Margaret Besheer – Voice of America
NEW YORK - The United Nations warned Thursday that the threat of the coronavirus in war-ravaged Yemen requires attention and resources, making a nationwide cease-fire even more urgent.
"Yemen cannot face two fronts at the same time: a war and a pandemic," U.N. Yemen envoy Martin Griffiths told a virtual meeting of the Security Council on Thursday. "The new battle that Yemen faces in confronting the virus will be all-consuming. We can do no less than stop this war and turn all our attention to this new threat."
Griffiths said both the Yemeni government and Houthi rebels understand this, as do the actors who back them.
"There cannot be a more timely moment for the two parties to commit to silencing the guns and ending the conflict through a peaceful, political solution," Griffiths said. He said he expects the parties to formally accept proposals on a cease-fire, as well as humanitarian and economic agreements in the "immediate future."
Yemen recorded its first confirmed case of COVID-19, the disease caused by the coronavirus, on April 10. Half of all medical facilities in the country are not functioning, so it is not clear how much testing for the virus is available.
The country, already the poorest in the Middle East before its civil war started five years ago, is also badly positioned to treat victims of the respiratory virus, while protecting its health care workers.
On April 8, the Saudi-led coalition that backs the Yemeni government, announced a unilateral two-week cease-fire. But despite the announcement, fighting has continued in some areas.
"Marib, the governorate of Marib to the east of Sanaa, remains the center of gravity of this war, yet it is not the only theater," Griffiths said. "The sooner we can stop the fighting, the better."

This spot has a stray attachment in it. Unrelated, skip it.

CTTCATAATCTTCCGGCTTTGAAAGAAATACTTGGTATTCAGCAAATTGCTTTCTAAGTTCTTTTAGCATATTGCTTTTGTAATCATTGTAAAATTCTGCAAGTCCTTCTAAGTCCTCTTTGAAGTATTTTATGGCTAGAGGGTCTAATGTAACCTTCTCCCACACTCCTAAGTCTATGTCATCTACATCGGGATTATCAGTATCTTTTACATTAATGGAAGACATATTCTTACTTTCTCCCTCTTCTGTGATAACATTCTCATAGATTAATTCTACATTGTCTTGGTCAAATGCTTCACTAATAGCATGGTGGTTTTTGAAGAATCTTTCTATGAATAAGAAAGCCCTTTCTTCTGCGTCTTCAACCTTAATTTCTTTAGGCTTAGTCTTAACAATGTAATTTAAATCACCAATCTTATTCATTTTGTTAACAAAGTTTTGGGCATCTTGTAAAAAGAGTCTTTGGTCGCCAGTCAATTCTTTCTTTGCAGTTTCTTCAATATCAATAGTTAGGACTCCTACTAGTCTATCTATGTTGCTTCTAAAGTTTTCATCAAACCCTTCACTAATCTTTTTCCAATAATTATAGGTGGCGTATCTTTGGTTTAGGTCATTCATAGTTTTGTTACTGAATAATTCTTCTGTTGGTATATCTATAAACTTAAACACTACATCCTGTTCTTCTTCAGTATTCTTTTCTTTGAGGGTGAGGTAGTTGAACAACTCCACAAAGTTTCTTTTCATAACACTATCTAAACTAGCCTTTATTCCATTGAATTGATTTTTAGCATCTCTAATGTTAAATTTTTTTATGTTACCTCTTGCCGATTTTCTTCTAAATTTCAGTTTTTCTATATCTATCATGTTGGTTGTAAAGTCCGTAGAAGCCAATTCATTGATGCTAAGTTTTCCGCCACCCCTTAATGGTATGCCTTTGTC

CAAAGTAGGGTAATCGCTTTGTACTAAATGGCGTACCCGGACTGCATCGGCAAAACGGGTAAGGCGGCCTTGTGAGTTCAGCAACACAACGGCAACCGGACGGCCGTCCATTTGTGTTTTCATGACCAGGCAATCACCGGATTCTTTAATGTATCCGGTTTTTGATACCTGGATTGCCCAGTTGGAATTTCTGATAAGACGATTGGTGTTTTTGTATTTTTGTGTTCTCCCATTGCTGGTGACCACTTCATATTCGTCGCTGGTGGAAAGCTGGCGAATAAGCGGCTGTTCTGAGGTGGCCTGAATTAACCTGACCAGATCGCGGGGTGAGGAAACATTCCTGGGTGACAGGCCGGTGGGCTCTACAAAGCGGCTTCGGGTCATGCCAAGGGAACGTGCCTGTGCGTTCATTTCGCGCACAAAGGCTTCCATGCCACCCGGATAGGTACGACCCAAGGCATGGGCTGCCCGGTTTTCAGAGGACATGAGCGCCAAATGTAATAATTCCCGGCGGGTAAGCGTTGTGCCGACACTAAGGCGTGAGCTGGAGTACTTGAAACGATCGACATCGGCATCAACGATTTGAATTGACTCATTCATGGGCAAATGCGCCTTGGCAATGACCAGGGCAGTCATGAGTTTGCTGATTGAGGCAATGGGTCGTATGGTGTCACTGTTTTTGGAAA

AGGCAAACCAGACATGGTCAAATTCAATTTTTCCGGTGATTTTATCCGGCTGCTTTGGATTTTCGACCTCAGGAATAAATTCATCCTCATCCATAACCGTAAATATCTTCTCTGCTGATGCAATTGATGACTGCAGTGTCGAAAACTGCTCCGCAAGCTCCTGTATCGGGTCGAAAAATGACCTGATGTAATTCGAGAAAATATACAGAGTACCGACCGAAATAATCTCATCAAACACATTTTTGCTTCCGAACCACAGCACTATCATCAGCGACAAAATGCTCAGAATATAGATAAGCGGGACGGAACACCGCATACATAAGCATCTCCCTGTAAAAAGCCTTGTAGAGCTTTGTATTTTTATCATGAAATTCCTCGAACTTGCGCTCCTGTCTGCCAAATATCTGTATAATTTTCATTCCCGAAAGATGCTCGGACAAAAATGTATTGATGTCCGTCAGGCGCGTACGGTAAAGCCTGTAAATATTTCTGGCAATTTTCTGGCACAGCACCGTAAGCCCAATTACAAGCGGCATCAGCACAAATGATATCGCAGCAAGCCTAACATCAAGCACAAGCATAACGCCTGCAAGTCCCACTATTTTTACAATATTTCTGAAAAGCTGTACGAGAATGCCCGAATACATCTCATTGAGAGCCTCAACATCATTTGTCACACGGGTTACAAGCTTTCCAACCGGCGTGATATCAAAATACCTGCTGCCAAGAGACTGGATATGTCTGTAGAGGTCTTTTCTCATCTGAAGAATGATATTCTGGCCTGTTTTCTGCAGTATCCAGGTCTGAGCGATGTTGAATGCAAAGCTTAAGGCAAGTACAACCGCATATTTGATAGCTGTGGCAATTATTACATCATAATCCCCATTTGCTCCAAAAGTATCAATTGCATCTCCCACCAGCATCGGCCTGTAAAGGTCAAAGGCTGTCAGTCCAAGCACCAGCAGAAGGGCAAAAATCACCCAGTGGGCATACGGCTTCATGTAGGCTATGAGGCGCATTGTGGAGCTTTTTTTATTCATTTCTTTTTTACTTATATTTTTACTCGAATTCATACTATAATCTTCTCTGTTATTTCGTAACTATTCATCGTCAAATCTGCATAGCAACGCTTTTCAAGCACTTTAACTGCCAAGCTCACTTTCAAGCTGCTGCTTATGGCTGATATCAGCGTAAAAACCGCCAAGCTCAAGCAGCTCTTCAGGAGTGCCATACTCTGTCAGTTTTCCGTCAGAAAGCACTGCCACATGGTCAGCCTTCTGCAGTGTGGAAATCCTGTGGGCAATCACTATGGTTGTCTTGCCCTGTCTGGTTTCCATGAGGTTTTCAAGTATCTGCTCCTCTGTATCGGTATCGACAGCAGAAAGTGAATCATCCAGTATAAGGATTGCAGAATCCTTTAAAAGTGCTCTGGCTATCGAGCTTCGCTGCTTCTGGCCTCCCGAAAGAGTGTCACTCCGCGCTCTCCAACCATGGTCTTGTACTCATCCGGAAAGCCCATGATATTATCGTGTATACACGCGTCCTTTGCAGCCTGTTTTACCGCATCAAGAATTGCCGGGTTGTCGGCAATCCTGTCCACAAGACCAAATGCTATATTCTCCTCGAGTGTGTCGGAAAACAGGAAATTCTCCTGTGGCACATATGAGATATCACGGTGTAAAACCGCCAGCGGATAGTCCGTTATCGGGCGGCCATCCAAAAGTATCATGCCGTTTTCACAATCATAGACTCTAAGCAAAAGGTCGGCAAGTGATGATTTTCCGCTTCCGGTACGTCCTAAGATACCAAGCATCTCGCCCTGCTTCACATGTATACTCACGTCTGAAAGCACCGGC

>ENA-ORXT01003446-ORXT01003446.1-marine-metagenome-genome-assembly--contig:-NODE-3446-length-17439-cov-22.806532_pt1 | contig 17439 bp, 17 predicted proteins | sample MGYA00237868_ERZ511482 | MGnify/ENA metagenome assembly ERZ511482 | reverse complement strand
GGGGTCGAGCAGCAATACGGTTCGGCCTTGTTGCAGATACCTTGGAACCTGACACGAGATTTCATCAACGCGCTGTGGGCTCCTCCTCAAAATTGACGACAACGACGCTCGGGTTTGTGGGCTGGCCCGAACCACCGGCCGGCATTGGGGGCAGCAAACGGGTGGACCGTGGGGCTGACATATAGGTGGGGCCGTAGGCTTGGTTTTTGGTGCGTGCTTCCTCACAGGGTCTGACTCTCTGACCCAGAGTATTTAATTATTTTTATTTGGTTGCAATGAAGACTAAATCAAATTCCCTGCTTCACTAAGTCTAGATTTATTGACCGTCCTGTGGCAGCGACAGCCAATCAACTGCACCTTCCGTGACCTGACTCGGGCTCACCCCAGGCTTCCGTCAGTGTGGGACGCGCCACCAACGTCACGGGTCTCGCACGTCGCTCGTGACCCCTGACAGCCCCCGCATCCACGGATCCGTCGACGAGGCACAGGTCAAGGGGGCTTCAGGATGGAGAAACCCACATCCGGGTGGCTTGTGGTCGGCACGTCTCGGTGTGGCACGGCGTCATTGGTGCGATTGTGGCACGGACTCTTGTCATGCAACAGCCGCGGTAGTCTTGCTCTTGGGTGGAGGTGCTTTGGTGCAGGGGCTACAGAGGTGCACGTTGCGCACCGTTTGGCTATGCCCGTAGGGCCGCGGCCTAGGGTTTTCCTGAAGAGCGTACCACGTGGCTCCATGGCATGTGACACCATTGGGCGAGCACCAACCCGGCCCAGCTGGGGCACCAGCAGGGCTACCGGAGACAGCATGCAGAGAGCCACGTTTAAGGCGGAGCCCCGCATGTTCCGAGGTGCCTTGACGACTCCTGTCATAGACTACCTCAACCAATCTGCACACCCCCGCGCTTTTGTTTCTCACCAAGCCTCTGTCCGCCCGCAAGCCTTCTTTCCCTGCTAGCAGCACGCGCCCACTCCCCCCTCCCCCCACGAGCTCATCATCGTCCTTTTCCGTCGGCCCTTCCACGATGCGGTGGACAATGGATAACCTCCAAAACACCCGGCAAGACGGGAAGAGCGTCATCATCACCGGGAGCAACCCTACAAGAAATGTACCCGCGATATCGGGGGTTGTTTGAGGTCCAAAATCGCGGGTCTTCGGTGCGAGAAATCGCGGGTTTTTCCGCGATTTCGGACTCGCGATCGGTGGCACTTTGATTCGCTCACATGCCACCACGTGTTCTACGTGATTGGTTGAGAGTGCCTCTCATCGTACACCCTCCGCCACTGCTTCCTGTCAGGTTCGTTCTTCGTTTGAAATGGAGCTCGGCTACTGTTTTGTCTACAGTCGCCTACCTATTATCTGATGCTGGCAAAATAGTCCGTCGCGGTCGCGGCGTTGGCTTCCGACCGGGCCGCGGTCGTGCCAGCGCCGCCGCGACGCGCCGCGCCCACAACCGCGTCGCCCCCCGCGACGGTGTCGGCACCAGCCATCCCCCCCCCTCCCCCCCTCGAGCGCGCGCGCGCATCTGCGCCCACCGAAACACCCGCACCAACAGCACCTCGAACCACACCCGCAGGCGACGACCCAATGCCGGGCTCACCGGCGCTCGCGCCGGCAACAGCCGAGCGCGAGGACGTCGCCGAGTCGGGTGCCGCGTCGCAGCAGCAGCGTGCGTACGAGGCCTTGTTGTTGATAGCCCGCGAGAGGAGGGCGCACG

More than five years of conflict has deepened Yemen's poverty, devastated its infrastructure, and caused widespread hunger and suffering.
"As a result, epidemiologists warn that COVID-19 in Yemen could spread faster, more widely and with deadlier consequences than in many other countries," warned U.N. humanitarian chief Mark Lowcock. "We are, in other words, running out of time."
He said the U.N.'s humanitarian fund for Yemen has received about $800 million this year – compared with $2.6 billion for the same period last year. As a result, 31 out of 41 major U.N. programs will start closing in the next few weeks if cash doesn't start coming in.
"This means we will have to start eliminating many of the activities that may offer Yemenis' best chance to avoid COVID-19," Lowcock said.
Yemen has also battled cholera, and funding cuts will affect all health programs. Lowcock said the World Health Organization estimates that 80% of health services provided through U.N.-funded programs could stop at the end of this month.
The aid chief said nutrition programs will also be cut, affecting 260,000 severely malnourished children and 2 million others with moderate malnutrition.
"These children's immune systems will be weakened, making them much more vulnerable to COVID-19 and other diseases," he said.
Yemen's economy has been in a state of collapse for years and for many families remittances from relatives abroad are their only safety net, bringing in more than $3 billion annually.
"But COVID-19 is affecting the economies where expatriate Yemenis work," Lowcock said. "A group of Yemeni economists and private-sector leaders recently projected that remittances could drop by as much as 70% in the coming months. This places us in uncharted territory."
The U.N.'s humanitarian operation in Yemen is its largest globally. Each month, the organization assists 13 million people across the country.